Tuesday, October 26, 2010

I am TOTALLY Self-Aware, Seriously

I'll admit it.  I'm a total loser in social situations.  When Justin says "There's a party at so and so's house," I can feel myself go into a total body cringe.  I never know what to say to people or how to make small talk.  I'm so hyper-aware of myself at any social event that I completely sabotage any chance at success I might have had in the first place to have a good time.  I see other people enjoying themselves and actually agonize about what I'm doing wrong.  Justin says I'm just shy.  Maybe.  When we go to parties that have invited children, I use my poor, unsuspecting son, Joey, as an excuse to be the first one out of there.  Joey might not even be ready to leave, but his autism is a great excuse for my social awkwardness.  I admit it.  I'm a social geek.  But, understanding as much about myself as I do, I know that I shouldn't use my child as a way to get out of an uncomfortable social situation for me.  I've really got to stop doing that.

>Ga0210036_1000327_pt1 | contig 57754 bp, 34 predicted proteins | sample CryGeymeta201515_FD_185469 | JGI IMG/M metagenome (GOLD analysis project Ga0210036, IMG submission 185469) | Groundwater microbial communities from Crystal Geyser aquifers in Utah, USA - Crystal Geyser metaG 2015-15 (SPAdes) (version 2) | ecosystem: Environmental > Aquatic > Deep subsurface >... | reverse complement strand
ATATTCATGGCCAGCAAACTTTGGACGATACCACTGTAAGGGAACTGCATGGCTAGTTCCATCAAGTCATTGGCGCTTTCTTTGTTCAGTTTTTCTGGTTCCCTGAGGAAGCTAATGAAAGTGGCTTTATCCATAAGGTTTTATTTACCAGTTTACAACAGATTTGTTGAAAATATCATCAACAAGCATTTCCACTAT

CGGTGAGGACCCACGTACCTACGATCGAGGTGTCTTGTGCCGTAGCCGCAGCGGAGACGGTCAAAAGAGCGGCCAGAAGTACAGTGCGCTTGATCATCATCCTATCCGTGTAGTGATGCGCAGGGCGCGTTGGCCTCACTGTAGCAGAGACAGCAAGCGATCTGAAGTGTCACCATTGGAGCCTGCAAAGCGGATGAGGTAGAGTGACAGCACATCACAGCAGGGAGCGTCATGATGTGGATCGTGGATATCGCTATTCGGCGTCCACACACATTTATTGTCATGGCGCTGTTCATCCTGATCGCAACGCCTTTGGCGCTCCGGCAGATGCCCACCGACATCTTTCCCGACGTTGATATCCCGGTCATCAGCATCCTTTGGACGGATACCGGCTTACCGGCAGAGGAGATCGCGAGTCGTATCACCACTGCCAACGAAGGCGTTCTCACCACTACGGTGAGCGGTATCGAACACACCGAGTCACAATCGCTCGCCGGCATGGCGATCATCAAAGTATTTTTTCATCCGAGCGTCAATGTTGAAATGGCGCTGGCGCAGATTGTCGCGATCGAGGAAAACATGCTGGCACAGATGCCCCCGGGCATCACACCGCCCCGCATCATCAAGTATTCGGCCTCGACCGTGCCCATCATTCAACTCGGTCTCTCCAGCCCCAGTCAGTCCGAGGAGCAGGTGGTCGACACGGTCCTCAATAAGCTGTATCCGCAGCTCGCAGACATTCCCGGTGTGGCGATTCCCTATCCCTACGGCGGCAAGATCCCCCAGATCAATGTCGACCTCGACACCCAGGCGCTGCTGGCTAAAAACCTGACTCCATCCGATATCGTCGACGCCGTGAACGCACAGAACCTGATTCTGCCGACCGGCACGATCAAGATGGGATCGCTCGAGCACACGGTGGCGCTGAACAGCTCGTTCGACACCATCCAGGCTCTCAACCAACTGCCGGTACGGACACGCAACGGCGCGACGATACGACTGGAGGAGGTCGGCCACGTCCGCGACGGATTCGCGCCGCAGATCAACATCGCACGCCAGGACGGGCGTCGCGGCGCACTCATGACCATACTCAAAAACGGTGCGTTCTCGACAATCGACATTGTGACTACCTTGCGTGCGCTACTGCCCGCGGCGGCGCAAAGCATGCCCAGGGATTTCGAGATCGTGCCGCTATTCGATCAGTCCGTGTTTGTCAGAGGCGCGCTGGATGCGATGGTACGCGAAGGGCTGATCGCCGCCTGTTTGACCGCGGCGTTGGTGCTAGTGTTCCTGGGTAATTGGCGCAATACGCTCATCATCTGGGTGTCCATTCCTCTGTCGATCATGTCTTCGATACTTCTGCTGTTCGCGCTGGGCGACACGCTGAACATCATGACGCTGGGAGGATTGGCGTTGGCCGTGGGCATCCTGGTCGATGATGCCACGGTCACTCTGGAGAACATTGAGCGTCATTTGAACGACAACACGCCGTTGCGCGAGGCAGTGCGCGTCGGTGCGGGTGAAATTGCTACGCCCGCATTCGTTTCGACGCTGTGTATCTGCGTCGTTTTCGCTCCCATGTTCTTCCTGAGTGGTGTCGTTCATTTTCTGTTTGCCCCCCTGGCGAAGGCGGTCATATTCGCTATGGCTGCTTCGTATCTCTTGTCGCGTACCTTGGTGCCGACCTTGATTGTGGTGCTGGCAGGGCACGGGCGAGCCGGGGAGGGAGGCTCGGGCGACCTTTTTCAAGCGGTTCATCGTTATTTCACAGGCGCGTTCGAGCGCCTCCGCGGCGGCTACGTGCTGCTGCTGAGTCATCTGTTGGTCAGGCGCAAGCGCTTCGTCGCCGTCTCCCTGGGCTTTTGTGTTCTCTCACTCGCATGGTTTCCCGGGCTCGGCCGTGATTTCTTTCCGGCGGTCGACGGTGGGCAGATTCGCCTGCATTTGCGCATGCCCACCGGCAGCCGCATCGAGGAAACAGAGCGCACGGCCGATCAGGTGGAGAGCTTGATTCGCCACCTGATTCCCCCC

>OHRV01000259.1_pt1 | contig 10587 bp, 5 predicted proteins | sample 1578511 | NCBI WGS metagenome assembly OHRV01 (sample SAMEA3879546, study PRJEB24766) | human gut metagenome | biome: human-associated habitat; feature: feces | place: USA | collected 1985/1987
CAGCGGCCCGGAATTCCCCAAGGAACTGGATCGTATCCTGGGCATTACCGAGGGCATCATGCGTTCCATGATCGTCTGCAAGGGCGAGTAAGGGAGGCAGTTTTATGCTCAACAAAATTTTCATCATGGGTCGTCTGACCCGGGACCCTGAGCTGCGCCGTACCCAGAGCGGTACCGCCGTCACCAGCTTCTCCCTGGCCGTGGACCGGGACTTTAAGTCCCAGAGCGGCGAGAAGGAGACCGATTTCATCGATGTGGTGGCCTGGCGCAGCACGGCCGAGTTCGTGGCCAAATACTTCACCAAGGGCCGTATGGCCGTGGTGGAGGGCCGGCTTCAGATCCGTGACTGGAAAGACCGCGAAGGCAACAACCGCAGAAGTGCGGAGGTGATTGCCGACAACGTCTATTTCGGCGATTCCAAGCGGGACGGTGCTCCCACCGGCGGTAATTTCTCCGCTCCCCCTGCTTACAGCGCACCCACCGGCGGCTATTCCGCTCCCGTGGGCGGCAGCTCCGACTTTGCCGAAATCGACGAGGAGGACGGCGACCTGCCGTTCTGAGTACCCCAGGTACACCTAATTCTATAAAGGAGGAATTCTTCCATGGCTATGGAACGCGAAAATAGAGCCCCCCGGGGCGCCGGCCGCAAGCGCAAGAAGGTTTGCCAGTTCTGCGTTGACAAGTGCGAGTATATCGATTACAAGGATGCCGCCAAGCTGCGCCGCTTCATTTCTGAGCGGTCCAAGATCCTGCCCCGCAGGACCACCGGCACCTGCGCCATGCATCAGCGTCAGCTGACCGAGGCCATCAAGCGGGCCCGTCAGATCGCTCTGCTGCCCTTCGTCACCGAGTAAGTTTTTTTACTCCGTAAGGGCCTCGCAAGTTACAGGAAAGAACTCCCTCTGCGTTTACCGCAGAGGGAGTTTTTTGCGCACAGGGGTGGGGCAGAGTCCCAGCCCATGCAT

It's a total oxymoron.  I'm a people person who doesn't know how to be around people.  Justin, on the other hand, is the life of the party.  He's completely content to work 60 hours a week from home with no one but me and the dog for company.  And he prefers it if I stay in the other room while he works, since I can't seem to shut up.  But when we go to a party, he turns into a person I never met before.  He's the life of the party.  He'll stay long after I've left and he's really, truly having a good time.  People love him.  And really, I have met that Justin before, because I love watching him at those parties making people laugh and enjoying himself to the utmost.  It's an ability I totally covet.